You are here
Bashas' Family of Stores can move forward with its lawsuit against the United Food & Commercial Workers' union and many of its operatives, according to a decision handed down by the Superior Court of Arizona last week.
Judge Douglas Rayes denied the UFCW's request to dismiss the lawsuit, which was filed last December and accuses the UFCW, its Local 99 affiliate, and several of its agents of defamation, intentional interference with business operations, extortion, and trespass.
"This ruling is a positive first step towards clearing our company's good name," said Mike Proulx, Bashas' president and c.o.o. "Through this lawsuit, we hope to once and for all put an end to the ugly and malicious lies that the UFCW has spread about our company and our employees through its slick, negative campaigning."
Named in the suit are the UFCW International; the UFCW Local 99 (including Hungry for Respect Coalition, a front organization designed to publicly disparage Bashas', according to the grocer); La Campesina radio station (88.3 FM); Michael Nowakowski, City of Phoenix council member and general manager of La Campesina; Alfredo Gutierrez, community activist and talk show host of La Campesina; Rev. Trina Zelle, whose organization allegedly receives most of its funding from unions; William McDonough, e.v.p. and collective bargaining director for UFCW International; and James McLaughlin, president for UFCW Local 99.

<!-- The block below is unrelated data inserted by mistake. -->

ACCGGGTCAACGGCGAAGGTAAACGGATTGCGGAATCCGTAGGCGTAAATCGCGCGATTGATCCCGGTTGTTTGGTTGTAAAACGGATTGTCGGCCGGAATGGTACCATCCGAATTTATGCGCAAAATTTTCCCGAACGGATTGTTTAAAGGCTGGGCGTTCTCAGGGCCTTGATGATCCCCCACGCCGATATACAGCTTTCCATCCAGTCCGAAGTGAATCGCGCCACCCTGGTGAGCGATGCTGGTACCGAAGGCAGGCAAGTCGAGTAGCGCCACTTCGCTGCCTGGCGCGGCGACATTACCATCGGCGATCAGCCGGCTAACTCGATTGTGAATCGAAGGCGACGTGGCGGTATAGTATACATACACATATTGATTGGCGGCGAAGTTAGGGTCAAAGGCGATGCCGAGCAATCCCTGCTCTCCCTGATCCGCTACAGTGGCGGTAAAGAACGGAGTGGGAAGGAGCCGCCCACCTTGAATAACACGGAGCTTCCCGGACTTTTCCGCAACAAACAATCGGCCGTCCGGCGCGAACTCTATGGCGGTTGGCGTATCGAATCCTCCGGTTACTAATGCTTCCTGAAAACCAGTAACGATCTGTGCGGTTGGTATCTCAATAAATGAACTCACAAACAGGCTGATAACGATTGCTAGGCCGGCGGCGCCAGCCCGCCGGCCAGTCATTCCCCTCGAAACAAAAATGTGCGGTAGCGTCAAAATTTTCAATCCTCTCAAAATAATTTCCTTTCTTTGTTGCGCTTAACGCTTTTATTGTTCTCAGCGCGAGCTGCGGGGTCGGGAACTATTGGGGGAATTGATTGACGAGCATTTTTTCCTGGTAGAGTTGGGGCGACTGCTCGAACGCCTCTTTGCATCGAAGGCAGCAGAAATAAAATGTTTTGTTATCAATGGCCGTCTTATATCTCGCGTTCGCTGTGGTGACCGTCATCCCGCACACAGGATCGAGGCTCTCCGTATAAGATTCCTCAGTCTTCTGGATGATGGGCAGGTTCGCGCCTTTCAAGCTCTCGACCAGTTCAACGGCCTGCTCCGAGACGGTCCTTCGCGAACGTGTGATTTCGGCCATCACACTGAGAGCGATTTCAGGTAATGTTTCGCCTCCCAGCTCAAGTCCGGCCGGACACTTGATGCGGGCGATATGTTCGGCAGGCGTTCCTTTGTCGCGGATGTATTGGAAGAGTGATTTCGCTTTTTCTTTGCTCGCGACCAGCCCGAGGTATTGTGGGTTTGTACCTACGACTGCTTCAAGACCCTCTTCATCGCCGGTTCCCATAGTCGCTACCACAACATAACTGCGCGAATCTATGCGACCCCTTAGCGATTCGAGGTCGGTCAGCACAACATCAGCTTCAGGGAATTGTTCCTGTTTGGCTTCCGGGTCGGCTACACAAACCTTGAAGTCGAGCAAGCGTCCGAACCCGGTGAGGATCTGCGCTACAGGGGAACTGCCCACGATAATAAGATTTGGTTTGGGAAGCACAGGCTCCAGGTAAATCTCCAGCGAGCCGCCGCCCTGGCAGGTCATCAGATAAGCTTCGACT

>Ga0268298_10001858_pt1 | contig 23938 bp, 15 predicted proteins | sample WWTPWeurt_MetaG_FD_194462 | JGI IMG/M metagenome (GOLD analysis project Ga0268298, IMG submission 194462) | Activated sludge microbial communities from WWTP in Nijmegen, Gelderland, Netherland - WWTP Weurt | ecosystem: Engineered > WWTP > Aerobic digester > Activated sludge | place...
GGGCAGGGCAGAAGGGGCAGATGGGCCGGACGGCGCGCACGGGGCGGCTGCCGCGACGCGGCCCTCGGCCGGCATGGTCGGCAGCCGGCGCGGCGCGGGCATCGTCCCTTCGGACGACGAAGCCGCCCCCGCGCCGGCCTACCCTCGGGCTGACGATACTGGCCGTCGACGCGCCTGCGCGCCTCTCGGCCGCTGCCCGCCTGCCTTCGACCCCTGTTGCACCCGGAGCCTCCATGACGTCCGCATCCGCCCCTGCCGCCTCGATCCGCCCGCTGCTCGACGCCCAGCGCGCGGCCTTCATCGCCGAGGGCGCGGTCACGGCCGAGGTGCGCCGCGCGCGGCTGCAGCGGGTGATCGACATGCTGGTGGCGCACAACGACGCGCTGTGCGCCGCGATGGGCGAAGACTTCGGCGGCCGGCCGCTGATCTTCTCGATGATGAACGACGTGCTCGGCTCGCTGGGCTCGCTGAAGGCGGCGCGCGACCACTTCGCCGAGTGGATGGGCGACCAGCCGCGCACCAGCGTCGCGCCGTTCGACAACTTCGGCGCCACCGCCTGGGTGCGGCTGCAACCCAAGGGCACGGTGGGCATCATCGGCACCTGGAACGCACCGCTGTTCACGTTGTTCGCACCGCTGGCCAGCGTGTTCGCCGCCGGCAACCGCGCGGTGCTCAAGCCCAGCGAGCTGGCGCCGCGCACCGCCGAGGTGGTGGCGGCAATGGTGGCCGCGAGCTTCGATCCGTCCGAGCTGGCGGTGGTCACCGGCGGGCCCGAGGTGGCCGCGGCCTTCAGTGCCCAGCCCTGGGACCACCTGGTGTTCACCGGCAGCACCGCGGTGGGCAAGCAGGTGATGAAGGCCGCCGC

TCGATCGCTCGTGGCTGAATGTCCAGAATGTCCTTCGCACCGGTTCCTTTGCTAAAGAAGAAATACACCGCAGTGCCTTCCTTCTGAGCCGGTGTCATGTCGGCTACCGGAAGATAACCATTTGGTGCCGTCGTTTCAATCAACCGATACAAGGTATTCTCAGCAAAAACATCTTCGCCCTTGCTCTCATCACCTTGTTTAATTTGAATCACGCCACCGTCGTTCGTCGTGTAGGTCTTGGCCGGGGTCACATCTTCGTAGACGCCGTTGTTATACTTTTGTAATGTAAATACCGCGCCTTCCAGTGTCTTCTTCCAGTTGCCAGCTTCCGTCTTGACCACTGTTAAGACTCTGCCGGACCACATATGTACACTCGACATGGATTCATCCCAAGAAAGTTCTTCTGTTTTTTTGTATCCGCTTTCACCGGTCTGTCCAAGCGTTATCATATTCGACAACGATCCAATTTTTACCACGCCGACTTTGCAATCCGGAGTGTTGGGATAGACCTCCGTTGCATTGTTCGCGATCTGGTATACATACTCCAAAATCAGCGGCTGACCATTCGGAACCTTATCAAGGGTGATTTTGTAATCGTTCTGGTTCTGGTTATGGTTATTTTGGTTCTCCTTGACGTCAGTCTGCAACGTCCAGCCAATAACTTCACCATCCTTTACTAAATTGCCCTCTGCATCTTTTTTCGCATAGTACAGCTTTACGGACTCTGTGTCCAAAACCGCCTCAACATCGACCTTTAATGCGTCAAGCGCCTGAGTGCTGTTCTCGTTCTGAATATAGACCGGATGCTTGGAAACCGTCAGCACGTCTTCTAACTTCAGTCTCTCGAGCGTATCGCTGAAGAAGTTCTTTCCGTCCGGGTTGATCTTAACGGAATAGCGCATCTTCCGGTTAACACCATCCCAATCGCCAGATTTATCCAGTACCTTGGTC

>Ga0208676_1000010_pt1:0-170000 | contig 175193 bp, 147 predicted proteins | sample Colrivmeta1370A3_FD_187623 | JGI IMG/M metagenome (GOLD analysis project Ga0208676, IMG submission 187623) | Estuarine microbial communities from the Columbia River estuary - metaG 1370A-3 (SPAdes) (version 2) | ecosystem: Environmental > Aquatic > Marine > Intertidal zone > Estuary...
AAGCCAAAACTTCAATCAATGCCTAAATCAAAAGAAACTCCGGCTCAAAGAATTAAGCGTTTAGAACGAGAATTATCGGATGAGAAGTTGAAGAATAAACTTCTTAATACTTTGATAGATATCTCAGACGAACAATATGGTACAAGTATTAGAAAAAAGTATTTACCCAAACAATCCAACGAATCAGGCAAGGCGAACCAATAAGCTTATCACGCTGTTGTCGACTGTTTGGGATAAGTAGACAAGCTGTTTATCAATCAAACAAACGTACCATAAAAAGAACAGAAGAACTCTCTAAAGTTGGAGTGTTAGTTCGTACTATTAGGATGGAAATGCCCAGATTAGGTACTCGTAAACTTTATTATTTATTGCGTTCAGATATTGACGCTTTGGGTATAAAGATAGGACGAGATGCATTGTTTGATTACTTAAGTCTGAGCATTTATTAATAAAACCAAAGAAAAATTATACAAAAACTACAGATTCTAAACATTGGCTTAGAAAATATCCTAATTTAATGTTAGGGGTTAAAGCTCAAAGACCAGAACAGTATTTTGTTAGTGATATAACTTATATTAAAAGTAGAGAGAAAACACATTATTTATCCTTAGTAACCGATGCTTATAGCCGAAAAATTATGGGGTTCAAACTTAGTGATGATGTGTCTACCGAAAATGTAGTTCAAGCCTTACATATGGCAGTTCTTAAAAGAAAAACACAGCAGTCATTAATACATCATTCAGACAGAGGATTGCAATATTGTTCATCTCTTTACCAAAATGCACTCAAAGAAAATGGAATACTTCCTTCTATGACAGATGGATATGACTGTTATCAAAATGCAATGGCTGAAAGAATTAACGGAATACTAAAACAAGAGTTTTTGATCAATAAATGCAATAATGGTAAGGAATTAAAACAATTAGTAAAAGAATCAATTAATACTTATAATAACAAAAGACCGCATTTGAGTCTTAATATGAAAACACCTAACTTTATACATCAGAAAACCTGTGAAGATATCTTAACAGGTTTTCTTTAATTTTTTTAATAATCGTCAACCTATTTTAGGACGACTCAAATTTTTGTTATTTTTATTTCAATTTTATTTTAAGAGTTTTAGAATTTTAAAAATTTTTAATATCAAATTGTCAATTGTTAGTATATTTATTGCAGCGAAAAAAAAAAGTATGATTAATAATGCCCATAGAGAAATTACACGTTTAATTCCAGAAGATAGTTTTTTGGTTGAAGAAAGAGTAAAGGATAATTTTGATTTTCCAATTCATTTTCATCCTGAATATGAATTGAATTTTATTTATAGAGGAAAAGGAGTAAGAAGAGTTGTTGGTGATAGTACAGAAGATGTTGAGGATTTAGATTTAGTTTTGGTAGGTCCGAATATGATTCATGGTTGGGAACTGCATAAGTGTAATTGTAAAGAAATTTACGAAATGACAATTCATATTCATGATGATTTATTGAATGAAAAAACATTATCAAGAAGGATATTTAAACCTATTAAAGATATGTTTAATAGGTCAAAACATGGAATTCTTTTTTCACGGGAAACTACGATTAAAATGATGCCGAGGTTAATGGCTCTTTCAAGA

The goal of the UFCW's campaign was allegedly to pressure management into signing a contract that would eliminate the right of Bashas' employees to vote, by secret ballot, whether or not they want a union, the Chandler, Ariz.-based grocer said.
"The UFCW has said that it intends to either extort Bashas' into surrendering to its campaign or destroy Bashas' as a viable business," said Mike Manning, the attorney representing Bashas' in this lawsuit. "In pursuit of that scheme, the UFCW and its operatives have repeatedly delivered false and defamatory statements about Bashas' treatment of its members, the health and cleanliness of its grocery stores, and Bashas' regard for, and treatment of, Hispanic customers and employees. This ruling allows Bashas' the right to protect itself from the UFCW's extortion."
The judge also ruled that a coalition of union members and community activists called Hungry for Respect couldn't be sued because it isn't a distinct legal entity. "This is what Bashas' has been saying all along -- that Hungry for Respect is nothing more than an empty store front for the UFCW," said Manning.
According to Bashas', the UFCW's campaign has included promoting a class action; filing charges with the National Labor Relations Board; distributing negative fliers, door hangers, and direct mail pieces; crafting, distributing, and publicizing inflammatory and false reports; accusing the company of selling expired products, and then planting expired products on store shelves; calling in false reports to governmental agencies alleging health code and other operational violations; organizing public demonstrations both inside and outside of stores, with the goal of disrupting and discouraging business; arranging "town-hall-style" meetings to publicly attack Bashas'; sending thousands of pieces of junk mail to Arizona families, spreading lies about Bashas' and Food City; paying prominent and recognizable media outlets to defame Bashas'; handsomely funding vocal mouthpieces to serve as spokespersons against Bashas'; and making personal home visits to encourage shoppers to boycott Bashas' and Food City stores.
UFCW Local 99 officials were unavailable for comment at presstime.
Bashas' operates more than 160 grocery stores in Arizona, California, and New Mexico under the Food City, AJ's Fine Foods, and Bashas' banners.